I have yet to meet a serious writer who doesn't occasionally pause mid-manuscript to ponder the vagaries of our craft. This is especially true of new writers who have yet to learn that what answers there may be are found within--not from books or "experts" who charge for their advice.

To make matters even more complex, there are almost as many points of view on writing as there are writers. This is because we each chart our own course around the rocky shoals and through the occasionally heavy seas of our craft, reaching our objectives by unique routes that color our perspectives along the way.

Still, there is some wisdom to be found in ideas shared by authors who have succeeded at our craft. For this reason, I offer here a collection of thoughts about writing from those who have gone before us. In addition, I have taken the liberty of including a few of my own observations made during the thirty-plus years I've spent earning my daily bread as a writer.

H. P.


Kingsley Amis

- If you can't annoy somebody, there's little point in writing.

Poul Anderson

- I think the first duty of all art, including fiction of any kind, is to entertain. That is to say, to hold interest. No matter how worthy the message of something, if it's dull, you're just not communicating.

Isaac Asimov

- If the doctor told me I had six minutes to live, I'd type a little faster.

C. N. Bovee

- There is probably no hell for authors in the next world--they suffer so much from critics and publishers in this.

Ray Bradbury

- Quantity produces quality. If you only write a few things, you're doomed.

- First, find out what your hero wants. Then just follow him.

- You can't try to do things; you simply must do them.

Edger Rice Burroughs

- I have been successful probably because I have always realized that I knew nothing about writing and have merely tried to tell an interesting story entertainingly.

- If you write one story, it may be bad; if you write a hundred, you have the odds in your favor.

Orson Scott Card

- Everybody walks past a thousand story ideas every day. The good writers are the ones who see five or six of them. Most people don't see any.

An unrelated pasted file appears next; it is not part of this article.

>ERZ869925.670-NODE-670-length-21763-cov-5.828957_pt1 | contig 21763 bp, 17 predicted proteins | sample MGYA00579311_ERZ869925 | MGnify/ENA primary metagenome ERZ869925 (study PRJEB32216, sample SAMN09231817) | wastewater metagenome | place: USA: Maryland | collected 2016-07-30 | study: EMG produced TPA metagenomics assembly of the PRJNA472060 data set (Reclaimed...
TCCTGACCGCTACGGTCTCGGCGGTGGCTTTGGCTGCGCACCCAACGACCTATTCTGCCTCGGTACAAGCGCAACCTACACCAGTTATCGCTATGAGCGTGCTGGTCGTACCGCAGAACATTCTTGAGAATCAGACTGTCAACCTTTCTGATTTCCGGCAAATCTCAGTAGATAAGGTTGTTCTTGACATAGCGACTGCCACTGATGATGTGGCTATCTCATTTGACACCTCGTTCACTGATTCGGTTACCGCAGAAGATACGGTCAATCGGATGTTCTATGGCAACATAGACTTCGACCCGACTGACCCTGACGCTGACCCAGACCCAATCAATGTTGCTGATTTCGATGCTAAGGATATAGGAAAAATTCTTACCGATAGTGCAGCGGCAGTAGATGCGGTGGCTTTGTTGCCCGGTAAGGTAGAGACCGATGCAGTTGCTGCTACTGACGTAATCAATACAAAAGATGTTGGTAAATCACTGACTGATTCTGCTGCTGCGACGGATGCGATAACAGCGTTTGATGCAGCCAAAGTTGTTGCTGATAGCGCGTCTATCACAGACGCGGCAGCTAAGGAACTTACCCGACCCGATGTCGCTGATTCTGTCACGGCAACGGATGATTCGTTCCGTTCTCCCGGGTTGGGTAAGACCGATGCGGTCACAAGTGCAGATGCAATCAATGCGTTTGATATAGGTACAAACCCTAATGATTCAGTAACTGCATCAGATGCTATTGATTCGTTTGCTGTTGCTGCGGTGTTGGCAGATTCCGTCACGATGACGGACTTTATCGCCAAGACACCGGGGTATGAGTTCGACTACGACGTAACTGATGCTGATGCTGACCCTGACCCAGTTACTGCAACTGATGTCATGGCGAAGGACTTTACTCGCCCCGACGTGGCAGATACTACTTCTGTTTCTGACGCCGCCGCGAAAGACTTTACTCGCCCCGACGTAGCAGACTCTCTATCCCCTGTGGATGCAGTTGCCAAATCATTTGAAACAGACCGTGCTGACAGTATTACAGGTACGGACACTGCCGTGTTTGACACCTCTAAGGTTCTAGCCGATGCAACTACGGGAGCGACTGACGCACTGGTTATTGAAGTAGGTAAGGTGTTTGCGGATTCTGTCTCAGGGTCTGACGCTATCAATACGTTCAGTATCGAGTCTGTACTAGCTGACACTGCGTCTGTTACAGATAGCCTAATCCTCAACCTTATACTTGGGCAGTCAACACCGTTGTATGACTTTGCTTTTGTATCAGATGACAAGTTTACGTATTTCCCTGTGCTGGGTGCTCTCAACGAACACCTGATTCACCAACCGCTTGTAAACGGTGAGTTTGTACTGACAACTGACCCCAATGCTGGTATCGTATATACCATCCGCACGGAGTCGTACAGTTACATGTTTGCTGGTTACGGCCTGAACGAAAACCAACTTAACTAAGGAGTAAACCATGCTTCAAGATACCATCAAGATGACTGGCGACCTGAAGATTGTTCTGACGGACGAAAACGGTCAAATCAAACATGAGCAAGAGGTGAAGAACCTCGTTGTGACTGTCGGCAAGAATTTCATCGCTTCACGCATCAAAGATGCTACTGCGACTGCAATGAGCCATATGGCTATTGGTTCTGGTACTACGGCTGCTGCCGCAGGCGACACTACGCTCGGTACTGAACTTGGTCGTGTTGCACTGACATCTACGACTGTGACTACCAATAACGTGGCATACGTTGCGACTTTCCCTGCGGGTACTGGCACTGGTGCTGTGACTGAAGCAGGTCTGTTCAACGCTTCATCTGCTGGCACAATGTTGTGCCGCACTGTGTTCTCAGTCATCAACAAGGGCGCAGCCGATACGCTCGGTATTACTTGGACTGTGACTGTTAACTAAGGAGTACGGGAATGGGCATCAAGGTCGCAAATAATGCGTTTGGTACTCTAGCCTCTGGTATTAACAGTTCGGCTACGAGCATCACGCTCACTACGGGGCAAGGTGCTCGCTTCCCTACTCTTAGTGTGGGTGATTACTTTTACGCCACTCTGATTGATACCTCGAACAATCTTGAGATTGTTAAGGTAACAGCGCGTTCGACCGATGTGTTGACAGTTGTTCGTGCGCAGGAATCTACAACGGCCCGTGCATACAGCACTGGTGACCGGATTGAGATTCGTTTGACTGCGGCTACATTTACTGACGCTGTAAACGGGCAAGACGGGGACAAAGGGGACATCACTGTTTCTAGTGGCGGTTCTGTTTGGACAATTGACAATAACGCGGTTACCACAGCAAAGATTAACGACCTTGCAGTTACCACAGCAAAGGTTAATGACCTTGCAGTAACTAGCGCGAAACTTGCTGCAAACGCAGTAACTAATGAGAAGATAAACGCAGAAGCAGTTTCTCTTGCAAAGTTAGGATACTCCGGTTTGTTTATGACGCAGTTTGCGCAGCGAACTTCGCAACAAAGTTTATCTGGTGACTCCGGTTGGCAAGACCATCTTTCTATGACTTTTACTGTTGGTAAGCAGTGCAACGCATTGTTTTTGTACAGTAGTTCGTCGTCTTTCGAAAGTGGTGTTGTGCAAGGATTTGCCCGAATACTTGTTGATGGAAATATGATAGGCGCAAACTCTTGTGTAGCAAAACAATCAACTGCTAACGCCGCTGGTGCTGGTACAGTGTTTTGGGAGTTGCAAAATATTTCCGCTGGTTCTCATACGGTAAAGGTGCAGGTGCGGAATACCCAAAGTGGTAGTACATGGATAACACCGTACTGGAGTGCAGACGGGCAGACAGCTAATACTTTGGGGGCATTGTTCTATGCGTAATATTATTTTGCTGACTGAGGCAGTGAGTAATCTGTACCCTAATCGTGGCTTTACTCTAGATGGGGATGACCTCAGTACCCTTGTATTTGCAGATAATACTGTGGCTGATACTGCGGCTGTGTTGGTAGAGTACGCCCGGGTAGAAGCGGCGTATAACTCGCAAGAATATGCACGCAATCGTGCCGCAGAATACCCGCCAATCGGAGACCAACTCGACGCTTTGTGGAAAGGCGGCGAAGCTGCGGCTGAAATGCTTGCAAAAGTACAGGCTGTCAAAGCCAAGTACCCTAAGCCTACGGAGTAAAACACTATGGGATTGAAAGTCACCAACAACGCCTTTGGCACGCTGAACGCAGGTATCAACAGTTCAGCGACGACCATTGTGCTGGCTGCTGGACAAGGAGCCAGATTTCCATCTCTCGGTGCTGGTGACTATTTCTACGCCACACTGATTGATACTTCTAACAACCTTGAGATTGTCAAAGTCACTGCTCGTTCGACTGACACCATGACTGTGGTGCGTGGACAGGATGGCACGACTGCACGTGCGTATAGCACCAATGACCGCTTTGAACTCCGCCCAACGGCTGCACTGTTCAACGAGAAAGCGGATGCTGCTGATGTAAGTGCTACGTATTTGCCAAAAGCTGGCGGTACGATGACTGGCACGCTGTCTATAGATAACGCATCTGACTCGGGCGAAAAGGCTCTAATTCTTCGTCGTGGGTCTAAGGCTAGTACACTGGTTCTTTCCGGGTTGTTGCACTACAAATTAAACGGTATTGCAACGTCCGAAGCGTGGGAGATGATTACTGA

Raymond Chandler

- The faster I write the better my output. If I'm going slow, I'm in trouble. It means I'm pushing the words instead of being pulled by them.

- When in doubt, have a man come through the door with a gun in his hand.

- Love interest nearly always weakens a mystery because it introduces a type of suspense that is antagonistic to the detective's struggle to solve a problem.

G. K. Chesterton

- I owe my success to having listened respectfully to the very best advice, and then going away and doing the exact opposite.

- A good novel tells us the truth about its hero, but a bad novel tells us the truth about its author.

Tom Clancy

- The difference between fiction and reality is that fiction has to make sense.

Arthur C. Clarke

- I don't pretend we have all the answers. But the questions are certainly worth thinking about.

Michael Crichton

- Books aren't written, they're rewritten. Including your own. It is one of the hardest things to accept, especially after the seventh rewrite hasn't quite done it.

Leonardo da Vinci

- God sells us all things at the price of the labor.

Albert Einstein

- Curiosity has its own reason for existence. The important thing is not to stop questioning.

- When I examine myself and my methods of thought I come to the conclusion that the gift of fantasy has meant more to me than my talent for absorbing knowledge.

- Imagination is more important than knowledge. Knowledge is limited. Imagination encircles the world.

- Great spirits have always encountered violent opposition from mediocre minds.

T. S. Eliot

- Only those who risk going too far can possibly find out how far one can go.

- Immature poets imitate; mature poets steal.

- Some editors are failed writers, but so are most writers.

Ralph Waldo Emerson

- Talent alone cannot make a writer. There must be a man behind the book.